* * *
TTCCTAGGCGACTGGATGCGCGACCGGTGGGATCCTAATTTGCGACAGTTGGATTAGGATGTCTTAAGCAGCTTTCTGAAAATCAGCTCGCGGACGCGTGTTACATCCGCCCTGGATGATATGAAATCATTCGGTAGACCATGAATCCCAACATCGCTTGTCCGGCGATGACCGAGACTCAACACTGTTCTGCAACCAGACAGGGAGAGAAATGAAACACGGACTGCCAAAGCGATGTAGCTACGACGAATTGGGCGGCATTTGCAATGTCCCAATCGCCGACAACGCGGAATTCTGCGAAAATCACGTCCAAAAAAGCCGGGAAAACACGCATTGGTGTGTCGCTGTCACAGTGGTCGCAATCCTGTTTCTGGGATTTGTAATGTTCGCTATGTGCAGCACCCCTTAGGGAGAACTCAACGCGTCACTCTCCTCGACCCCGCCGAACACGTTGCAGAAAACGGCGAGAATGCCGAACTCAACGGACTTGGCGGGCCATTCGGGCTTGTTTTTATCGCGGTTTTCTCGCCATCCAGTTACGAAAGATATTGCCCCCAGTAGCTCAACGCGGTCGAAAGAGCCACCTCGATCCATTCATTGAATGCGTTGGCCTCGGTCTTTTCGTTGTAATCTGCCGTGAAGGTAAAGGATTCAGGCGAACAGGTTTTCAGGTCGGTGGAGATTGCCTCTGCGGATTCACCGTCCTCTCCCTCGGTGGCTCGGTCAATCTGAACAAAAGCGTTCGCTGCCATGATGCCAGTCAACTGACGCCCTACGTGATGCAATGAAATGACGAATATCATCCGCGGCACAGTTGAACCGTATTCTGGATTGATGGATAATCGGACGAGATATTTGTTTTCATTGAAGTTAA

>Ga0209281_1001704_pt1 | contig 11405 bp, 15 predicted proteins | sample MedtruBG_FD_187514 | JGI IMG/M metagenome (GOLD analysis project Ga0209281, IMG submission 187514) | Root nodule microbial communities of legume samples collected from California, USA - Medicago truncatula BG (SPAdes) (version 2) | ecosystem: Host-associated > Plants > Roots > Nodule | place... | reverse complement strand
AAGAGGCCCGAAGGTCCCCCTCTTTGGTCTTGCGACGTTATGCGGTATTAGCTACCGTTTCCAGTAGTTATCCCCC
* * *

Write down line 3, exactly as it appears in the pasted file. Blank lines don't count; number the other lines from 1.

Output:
AAGAGGCCCGAAGGTCCCCCTCTTTGGTCTTGCGACGTTATGCGGTATTAGCTACCGTTTCCAGTAGTTATCCCCC